Scott Sharp, a meteorologist for the National Weather Service office in Raleigh, said the devastation was due to “a family of tornadoes” that were part of the same thunderstorm system, with one rotating updraft cropping up after another had dissipated.
Still, the storm was not as bad as something meteorologists call “Super Tuesday,” when a string of tornadoes in February 2008 claimed 56 lives, said Mr. Carbin of NOAA. But it was unusual in that all of the weather stemmed from one huge storm.
But for many of the states that lay in the path of this system, including North Carolina, which had not seen such severe weather since the early 1990s, it was a storm that will most likely takes months to recover from.
Gov. Bev Perdue of North Carolina, like governors in three other Southern states, declared a state of emergency on Sunday.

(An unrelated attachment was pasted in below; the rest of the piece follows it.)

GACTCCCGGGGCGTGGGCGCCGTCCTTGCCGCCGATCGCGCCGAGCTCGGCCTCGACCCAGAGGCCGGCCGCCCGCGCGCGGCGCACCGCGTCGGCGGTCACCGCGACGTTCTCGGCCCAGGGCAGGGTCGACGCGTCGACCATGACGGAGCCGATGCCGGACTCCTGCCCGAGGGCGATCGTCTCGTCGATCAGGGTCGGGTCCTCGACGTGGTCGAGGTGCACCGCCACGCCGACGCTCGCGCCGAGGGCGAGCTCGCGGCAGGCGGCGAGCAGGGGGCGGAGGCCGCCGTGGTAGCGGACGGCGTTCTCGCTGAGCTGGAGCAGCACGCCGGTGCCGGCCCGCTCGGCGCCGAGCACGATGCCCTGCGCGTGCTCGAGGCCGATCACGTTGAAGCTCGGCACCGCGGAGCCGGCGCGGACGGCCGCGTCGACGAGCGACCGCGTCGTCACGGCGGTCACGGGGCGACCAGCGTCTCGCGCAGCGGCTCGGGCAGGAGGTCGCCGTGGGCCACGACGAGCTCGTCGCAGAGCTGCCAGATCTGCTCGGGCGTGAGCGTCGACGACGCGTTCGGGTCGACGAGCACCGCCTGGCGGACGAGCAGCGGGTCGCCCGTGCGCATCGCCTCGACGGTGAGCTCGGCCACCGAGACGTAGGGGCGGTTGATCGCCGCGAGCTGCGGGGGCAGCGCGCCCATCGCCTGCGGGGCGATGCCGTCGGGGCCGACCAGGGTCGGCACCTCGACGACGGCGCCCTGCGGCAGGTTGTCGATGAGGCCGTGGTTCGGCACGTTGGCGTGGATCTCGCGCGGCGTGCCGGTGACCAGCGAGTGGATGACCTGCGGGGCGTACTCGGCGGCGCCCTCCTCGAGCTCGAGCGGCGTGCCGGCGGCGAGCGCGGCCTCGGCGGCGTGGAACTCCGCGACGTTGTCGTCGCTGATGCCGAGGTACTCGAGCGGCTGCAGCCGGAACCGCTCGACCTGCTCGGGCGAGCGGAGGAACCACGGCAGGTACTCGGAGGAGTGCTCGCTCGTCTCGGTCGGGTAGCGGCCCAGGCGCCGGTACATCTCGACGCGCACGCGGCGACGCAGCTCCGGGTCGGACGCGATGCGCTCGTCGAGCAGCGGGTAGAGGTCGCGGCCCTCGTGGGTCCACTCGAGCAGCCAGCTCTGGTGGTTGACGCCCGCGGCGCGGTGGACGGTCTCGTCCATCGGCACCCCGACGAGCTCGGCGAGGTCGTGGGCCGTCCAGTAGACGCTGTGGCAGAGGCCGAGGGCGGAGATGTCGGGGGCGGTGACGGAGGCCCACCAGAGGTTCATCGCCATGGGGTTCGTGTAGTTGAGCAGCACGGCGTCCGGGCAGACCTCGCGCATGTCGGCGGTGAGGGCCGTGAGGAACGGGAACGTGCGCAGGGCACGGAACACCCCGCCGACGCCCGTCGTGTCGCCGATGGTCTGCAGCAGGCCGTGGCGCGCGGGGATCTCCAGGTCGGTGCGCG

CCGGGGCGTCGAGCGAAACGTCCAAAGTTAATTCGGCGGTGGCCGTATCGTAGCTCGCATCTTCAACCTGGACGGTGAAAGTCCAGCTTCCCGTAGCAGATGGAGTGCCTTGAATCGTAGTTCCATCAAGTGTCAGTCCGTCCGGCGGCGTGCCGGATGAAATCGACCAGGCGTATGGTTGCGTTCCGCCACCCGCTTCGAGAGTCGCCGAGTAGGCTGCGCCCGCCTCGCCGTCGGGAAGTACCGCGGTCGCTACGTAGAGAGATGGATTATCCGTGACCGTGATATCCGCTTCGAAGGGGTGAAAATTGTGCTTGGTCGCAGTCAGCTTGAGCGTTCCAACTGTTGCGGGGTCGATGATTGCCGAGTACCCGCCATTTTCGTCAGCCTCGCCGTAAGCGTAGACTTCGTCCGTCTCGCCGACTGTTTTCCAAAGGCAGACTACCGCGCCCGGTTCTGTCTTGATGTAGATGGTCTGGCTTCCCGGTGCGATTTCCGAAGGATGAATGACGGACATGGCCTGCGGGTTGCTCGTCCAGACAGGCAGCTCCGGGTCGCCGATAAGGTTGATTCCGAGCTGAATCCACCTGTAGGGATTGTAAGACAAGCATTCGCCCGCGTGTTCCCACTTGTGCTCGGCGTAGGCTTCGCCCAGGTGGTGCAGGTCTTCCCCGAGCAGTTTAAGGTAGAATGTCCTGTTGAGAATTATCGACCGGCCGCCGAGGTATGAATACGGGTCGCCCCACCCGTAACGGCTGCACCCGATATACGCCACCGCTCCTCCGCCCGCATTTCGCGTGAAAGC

Twelve teams from the Federal Emergency Management Agency were expected to arrive in North Carolina by Monday. The agency is also sending teams to Mississippi and Alabama, said Rachel Racusen, a FEMA spokeswoman.
In Raleigh, a city of 400,000, major avenues downtown were blocked by fallen trees. Buildings were flattened in at least eight areas of Wake County, said Sarah Williamson-Baker, a spokeswoman for the county.
Three siblings, who ranged in age from 2 to 5, were killed in a mobile home park in Raleigh when a tree fell on their home. The three were in a bathtub, according to a local news report.
The tornado seemed to make a direct cut through the area, Ms. Williamson-Baker said. “There’s many places where there’s little left of buildings, and then in other places nearby, there’s almost no damage,” she said.
Elizabeth Strauch, 41, lives in the Cranberry Ridge subdivision in Wilson, N.C. Her house was destroyed. When she heard the tornado, she ran to a closet with her cat and some personal belongings.
“What I thought was a tree falling down on the house was my roof falling down and the attic falling through,” she said.